Really? But then again, (a) I didn't state anything of the sort, you did; and (b) it was God himself who ordained that one's future destiny is determined by one's current activity. They're his rules, not mine. 

If the whole point of free will is to put us through a sadistic game where we have to choose him with no evidence before we die, then it is not logical for us to still have free will after we die. If we do, then there is no point for this sadistic game we go through.

You keep saying, "if". Who is it that says the "whole point of free will is to put us through a sadistic game"? And on what propositional basis was this premise reached? I'll say one thing about it though it certainly hasn't been defended by anything approaching rational or "logical" reasoning thus far. All that you've done is ask rhetorical questions which have no bearing on the consistency (or otherwise) of my proffered theodicy.

Next is the question that if God is in fact all-powerful, then he could have created a universe that did not involve suffering but allowed for free will and the ability to choose things. If a simple being like me can imagine such a place, than an infinitely powerful creature that created everything could have done it. If he couldn't do it then he is not all-powerful.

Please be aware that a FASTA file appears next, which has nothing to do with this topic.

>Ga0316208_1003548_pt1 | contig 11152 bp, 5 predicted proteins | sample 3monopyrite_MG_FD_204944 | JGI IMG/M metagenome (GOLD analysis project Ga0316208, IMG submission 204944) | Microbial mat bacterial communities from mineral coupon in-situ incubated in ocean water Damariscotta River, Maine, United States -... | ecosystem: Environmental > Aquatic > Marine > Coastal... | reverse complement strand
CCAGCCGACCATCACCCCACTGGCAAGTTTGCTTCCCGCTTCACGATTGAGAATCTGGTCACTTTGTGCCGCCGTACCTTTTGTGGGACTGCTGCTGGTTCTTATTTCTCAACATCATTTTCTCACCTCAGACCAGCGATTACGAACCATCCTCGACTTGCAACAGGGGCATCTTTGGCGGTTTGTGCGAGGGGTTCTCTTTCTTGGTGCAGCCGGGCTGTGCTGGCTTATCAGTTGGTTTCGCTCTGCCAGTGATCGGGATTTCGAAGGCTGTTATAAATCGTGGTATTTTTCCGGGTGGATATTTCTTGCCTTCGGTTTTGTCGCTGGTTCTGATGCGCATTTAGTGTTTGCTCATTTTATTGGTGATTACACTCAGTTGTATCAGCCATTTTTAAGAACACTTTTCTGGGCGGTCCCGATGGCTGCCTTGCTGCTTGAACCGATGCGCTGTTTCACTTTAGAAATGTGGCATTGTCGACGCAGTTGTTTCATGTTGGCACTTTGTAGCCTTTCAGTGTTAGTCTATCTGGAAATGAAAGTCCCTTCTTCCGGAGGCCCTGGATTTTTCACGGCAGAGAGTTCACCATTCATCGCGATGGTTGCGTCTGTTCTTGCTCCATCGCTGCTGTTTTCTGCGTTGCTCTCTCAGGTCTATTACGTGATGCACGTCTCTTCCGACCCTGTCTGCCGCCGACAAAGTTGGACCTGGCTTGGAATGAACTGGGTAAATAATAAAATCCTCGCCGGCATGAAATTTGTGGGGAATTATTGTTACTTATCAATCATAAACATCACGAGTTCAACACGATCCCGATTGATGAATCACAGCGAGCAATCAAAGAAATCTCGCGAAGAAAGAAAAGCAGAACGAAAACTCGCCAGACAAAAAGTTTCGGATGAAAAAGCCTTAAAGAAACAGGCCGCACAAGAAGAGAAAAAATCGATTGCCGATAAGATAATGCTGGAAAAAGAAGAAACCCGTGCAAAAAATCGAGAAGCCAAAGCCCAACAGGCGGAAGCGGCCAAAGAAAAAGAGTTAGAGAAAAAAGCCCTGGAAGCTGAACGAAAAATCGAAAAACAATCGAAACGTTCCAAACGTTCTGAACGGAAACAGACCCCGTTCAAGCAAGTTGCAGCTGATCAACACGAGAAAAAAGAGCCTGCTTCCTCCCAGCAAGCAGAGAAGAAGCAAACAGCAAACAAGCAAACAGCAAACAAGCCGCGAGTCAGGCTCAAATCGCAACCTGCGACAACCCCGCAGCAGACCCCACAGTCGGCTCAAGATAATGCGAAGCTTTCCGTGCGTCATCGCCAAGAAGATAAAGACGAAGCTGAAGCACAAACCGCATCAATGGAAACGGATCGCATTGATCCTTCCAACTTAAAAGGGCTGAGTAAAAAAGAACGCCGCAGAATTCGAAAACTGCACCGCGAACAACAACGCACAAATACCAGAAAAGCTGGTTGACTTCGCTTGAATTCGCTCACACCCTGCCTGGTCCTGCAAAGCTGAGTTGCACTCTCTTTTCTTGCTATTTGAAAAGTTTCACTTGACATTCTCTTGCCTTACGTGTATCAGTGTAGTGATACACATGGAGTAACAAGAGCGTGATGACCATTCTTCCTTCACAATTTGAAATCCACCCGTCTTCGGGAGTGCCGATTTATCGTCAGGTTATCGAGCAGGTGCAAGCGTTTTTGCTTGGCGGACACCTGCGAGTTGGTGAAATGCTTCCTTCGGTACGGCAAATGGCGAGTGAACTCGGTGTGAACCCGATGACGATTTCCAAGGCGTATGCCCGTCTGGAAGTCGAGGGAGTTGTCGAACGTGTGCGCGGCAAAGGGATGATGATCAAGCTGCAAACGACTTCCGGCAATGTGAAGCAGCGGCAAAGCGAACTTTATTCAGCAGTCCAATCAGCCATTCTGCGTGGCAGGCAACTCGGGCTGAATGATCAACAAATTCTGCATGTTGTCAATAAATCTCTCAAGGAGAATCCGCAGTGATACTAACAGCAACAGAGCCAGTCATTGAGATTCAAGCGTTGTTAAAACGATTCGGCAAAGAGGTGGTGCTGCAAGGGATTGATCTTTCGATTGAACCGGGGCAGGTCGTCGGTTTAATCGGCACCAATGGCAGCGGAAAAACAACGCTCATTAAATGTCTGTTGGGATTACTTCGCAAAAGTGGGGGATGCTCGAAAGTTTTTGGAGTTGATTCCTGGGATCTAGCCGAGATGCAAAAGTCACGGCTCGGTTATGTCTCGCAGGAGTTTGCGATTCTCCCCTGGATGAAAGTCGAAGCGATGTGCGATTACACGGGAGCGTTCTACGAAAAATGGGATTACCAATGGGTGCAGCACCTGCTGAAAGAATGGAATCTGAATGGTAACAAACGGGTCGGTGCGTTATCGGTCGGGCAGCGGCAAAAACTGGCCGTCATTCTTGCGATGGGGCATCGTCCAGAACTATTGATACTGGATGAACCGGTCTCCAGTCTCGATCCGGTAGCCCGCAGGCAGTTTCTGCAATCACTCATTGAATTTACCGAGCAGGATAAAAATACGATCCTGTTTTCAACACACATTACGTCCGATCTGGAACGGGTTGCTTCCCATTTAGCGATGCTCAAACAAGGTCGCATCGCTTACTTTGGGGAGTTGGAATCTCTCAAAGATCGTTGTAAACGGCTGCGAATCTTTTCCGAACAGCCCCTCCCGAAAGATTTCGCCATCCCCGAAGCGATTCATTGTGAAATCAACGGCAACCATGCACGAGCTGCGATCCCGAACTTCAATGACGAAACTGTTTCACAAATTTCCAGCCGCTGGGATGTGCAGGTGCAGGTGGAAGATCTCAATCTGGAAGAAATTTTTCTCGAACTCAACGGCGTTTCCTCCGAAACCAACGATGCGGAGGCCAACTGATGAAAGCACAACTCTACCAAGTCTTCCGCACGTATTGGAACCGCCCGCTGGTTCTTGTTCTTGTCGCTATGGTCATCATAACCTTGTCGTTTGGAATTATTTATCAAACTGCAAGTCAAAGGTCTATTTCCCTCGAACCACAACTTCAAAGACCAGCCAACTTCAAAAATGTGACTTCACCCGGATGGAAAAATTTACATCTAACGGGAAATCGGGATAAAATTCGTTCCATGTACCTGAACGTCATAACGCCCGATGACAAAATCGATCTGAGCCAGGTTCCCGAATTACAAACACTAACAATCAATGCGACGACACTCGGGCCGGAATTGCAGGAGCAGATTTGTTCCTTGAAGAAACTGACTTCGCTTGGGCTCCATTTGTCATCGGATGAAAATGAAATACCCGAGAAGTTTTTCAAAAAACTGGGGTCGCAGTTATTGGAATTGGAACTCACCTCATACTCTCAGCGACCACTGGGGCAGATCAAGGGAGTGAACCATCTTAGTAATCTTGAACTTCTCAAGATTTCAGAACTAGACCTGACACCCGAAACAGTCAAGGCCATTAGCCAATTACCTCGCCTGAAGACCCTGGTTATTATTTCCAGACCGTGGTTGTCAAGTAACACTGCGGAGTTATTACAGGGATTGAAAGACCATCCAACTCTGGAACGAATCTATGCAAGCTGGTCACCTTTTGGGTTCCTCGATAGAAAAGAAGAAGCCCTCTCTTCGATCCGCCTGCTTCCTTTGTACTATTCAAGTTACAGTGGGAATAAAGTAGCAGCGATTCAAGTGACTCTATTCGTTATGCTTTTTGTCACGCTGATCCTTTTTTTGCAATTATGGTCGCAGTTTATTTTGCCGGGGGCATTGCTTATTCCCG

Do you think? Consider the following propositions: (1) God isn't obligated to create any universe/world, given that his own existence is the supreme good (and not your existence or mine, which is the apparent basis of your reasoning). (2) Creating a universe/world is a fitting thing for God to do, but it's not the only fitting thing for him to do. Whatever he chooses to do is done on the basis of reason, but such reasons aren't necessary laws in this universe. (3) There are an infinite number of finite contingent possible universes/worlds. Some are, by their very nature, inherently evil, so God couldn't create them. However, there is more than one good possible universe/world which God could have created. But there is no such thing as a best possible world. (4) God was free with respect to whether or not he should create, and with respect to which of the good possible universes/worlds he would create, if he chose to create. Capiche?

For what it's worth to you, I'd suggest that if you struggle with this concept, that you should locate and read some of Gottfried Leibnz's work.

Next, I have some issues with some of your assumptions. How come evil isn't a substance, but good is? If you say that evil isn't a substance, but is a privation in a substance, I can say the same about good. Does that mean that God didn't create good? By your logic that is what it means.